Los Angeles Pot Ballot Initiatives: Three Different Measures Could Confuse Voters

This Jan. 26, 2013 photo taken at a grow house in Denver shows a marijuana plants ready to be harvested. Last fall, voters ma
This Jan. 26, 2013 photo taken at a grow house in Denver shows a marijuana plants ready to be harvested. Last fall, voters made Washington and Colorado the first states to pass laws legalizing the recreational use of marijuana and setting up systems of state-licensed growers, processors and retail stores where adults over 21 can walk in and buy up to an ounce of heavily taxed cannabis. Both states are working to develop rules for the emerging recreational pot industry, with sales set to begin later this year.(AP Photo/Ed Andrieski)

Los Angeles voters will likely find three different measures on the May 21 ballot allowing for the sale of medical marijuana.

While admitting it could create some confusion for voters, the City Council nonetheless on Tuesday agreed to place two initiatives on the ballot and gave preliminary approval to a third measure, which is supposed to be a compromise between the first two.

"Neither of these two initiatives are perfect and one would have far too little regulation," Councilman Paul Koretz said. "But we have a third proposal that would bring in tax revenue and maintain access for medical marijuana patients."

The proposal by Koretz was approved on an 8-4 vote, with Councilmen Joe Buscaino, Mitch Englander, Jose Huizar and Bernard Parks voting against the measure. It will return to the council next Tuesday for a final vote.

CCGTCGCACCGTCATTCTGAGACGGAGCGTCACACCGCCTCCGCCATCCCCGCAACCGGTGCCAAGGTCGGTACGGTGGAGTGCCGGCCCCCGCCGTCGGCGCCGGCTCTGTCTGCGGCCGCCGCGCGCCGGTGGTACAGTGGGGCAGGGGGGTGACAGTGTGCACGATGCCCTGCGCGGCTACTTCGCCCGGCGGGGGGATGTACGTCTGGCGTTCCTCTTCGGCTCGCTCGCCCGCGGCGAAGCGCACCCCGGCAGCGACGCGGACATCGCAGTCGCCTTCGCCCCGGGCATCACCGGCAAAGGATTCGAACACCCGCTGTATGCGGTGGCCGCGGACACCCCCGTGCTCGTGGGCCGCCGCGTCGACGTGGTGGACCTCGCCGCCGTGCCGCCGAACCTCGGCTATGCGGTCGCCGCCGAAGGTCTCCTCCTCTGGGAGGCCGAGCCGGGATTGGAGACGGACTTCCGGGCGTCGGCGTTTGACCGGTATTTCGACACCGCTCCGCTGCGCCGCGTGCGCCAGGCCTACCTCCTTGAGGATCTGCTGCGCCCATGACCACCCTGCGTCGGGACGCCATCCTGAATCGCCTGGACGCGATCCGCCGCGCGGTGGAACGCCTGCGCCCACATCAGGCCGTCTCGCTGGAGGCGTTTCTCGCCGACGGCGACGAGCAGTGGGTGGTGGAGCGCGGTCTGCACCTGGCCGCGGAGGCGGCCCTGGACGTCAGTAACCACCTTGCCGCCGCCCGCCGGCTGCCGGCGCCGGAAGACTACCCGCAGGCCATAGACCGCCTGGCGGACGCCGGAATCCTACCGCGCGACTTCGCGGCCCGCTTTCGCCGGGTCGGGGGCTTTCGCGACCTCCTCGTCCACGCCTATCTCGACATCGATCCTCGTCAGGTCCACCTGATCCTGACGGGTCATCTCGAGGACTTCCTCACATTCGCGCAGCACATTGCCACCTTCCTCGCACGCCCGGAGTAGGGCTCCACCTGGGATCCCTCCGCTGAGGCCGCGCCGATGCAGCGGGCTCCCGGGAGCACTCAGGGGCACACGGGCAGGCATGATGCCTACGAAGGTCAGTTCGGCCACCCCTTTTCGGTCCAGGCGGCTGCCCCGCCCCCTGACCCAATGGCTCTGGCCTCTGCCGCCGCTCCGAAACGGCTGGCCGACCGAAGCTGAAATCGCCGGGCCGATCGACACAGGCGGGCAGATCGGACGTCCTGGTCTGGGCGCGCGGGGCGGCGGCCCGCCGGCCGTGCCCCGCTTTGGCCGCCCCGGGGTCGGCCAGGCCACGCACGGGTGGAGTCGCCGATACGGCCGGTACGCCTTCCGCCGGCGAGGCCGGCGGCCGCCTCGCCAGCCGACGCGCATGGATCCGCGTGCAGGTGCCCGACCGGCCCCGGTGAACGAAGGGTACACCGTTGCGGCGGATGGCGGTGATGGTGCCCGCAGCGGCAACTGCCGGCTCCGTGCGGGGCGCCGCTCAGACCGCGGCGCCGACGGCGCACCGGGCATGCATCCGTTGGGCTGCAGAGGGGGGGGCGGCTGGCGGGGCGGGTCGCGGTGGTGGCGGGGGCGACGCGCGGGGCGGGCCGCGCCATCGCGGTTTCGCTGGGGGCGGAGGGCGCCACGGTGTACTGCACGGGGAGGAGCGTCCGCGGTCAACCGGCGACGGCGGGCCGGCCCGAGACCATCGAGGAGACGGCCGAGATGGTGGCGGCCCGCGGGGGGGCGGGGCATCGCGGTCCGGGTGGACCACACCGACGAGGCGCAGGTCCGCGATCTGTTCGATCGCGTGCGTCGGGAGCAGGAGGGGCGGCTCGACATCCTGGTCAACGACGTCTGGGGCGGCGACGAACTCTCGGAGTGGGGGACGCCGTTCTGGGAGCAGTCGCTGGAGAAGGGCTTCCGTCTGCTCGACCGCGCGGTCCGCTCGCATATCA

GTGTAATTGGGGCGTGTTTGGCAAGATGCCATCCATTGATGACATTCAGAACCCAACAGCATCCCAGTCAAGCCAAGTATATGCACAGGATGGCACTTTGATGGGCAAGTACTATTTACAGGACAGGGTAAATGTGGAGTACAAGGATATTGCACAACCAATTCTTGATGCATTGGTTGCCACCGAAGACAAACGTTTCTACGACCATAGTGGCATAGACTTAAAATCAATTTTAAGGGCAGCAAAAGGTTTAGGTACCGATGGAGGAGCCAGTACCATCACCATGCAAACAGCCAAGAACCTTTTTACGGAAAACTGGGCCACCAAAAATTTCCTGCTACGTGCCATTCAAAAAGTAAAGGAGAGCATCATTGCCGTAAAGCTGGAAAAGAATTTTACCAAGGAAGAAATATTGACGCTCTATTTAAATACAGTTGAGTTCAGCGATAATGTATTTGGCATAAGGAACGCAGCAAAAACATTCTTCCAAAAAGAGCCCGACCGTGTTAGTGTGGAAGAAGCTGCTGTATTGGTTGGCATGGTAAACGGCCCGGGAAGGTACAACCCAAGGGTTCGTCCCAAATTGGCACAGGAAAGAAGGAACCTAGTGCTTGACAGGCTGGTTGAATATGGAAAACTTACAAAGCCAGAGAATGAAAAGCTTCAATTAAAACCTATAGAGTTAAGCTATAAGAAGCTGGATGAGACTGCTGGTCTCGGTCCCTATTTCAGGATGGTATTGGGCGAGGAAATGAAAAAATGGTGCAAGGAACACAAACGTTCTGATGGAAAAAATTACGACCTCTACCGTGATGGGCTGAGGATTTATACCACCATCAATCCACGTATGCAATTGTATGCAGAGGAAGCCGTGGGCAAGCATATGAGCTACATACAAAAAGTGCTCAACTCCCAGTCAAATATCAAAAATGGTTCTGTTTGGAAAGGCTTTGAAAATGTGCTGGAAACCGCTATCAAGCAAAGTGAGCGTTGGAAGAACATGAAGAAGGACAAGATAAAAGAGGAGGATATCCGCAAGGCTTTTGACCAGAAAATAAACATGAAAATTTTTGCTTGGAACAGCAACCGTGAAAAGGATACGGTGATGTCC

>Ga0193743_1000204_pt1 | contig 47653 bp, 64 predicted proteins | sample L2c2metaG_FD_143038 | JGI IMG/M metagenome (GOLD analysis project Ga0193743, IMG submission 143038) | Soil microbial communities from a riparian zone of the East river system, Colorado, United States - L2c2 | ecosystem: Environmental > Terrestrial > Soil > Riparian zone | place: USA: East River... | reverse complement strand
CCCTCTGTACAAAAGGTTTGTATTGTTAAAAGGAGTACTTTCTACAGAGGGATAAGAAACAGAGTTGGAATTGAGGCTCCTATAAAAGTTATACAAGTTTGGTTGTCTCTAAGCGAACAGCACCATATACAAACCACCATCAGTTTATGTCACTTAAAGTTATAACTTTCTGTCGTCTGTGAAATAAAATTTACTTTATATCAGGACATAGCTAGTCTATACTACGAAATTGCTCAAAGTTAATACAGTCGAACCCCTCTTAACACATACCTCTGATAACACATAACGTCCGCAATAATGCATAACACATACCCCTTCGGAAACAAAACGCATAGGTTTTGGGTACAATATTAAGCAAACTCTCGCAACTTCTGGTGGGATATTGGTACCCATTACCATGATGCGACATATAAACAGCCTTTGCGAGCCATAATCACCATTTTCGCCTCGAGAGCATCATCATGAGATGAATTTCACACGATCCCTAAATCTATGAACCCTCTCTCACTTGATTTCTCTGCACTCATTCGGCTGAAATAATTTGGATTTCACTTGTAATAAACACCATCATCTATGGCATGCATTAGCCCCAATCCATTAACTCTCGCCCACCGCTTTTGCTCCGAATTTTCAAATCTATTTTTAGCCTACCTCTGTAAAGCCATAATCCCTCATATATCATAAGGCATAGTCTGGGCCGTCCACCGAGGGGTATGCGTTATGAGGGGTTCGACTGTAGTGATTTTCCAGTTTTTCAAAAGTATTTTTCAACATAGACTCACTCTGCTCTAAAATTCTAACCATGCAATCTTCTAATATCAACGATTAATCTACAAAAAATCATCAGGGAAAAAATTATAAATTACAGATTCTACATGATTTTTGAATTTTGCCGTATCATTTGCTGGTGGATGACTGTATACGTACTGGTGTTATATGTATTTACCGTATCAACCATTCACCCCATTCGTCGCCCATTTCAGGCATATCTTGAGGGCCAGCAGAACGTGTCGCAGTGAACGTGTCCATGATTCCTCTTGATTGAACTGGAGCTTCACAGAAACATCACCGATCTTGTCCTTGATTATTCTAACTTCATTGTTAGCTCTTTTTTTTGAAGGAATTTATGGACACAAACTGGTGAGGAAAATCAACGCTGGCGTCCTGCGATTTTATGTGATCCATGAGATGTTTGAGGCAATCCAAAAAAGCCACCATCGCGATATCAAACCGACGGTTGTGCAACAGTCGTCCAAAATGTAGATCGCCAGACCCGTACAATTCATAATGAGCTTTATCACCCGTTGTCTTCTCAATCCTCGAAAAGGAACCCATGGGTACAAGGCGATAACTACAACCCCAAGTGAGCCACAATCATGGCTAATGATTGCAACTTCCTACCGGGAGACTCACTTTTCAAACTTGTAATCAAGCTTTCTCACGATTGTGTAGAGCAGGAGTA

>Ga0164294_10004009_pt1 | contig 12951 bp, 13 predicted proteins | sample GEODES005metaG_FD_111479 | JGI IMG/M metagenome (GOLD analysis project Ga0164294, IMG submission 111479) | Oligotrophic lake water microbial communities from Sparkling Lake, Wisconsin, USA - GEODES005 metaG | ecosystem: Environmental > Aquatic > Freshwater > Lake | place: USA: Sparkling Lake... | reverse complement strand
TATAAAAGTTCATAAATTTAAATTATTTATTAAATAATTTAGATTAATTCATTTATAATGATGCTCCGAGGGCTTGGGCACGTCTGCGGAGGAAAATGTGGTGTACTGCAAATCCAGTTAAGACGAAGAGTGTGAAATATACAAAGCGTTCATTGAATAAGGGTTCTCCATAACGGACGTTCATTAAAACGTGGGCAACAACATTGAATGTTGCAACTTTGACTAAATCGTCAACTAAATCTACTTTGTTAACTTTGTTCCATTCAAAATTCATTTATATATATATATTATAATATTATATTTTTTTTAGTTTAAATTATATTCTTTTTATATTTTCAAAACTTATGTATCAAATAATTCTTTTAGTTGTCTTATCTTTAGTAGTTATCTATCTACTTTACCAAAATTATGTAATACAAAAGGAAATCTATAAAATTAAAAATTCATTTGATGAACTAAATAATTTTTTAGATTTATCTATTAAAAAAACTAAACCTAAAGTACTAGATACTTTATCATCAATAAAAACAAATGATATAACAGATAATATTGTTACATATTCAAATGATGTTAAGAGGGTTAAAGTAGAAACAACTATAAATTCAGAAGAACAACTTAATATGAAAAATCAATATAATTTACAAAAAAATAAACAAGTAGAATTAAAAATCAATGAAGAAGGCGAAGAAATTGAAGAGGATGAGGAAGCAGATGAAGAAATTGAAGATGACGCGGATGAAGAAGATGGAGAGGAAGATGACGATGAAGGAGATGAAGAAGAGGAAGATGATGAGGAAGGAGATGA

Under the proposal, the original 135 dispensaries approved under an interim control ordinance will be able to open as long as they abide by city rules on proximity to schools, churches and neighborhoods.

It also establishes a new tax of $60 per $1,000 of marijuana sold -- a $10 increase over the current rate approved by voters.

The other two measures were sponsored by different medical marijuana activists. One allows an unlimited number of clinics if they are certain distances from schools, churches and other facilities, and would increase the tax on sales to $60 per $1,000 of sales.

The other measure would allow the clinics that were operating prior to Sept. 14, 2007, when the city put in a moratorium, to remain open.

Councilman Eric Garcetti, a candidate for mayor, said he supports the compromise proposal.

"It does ensure access and gives us some semblance of control in our neighborhood," Garcetti said.

Don Duncan, president of Americans for Safe Access, praised the compromise proposal.

"It represents the best chance to get a majority of voters, whose opinions about medical cannabis vary widely," Duncan said. "I am pleasantly surprised at this compromise measure. It represents a position that patients, providers and community members can all support."

Residents have complained about the number of dispensaries that have opened in the city and the related problems they cause.

Parks, who has been opposed to the dispensaries, questioned the City Attorney's office over the measure and whether it will protect the city if the federal government decides to enforce federal laws against marijuana.

Huizar has been opposed to the dispensaries and authored a ban on their operations in the city. However, the council rescinded the prohibition after the medical marijuana supporters collected enough signatures for a referendum to overturn the ban.

The state Supreme Court is scheduled on Feb. 5 to take up a case on whether cities have the power to ban marijuana dispensaries in their jurisdiction.

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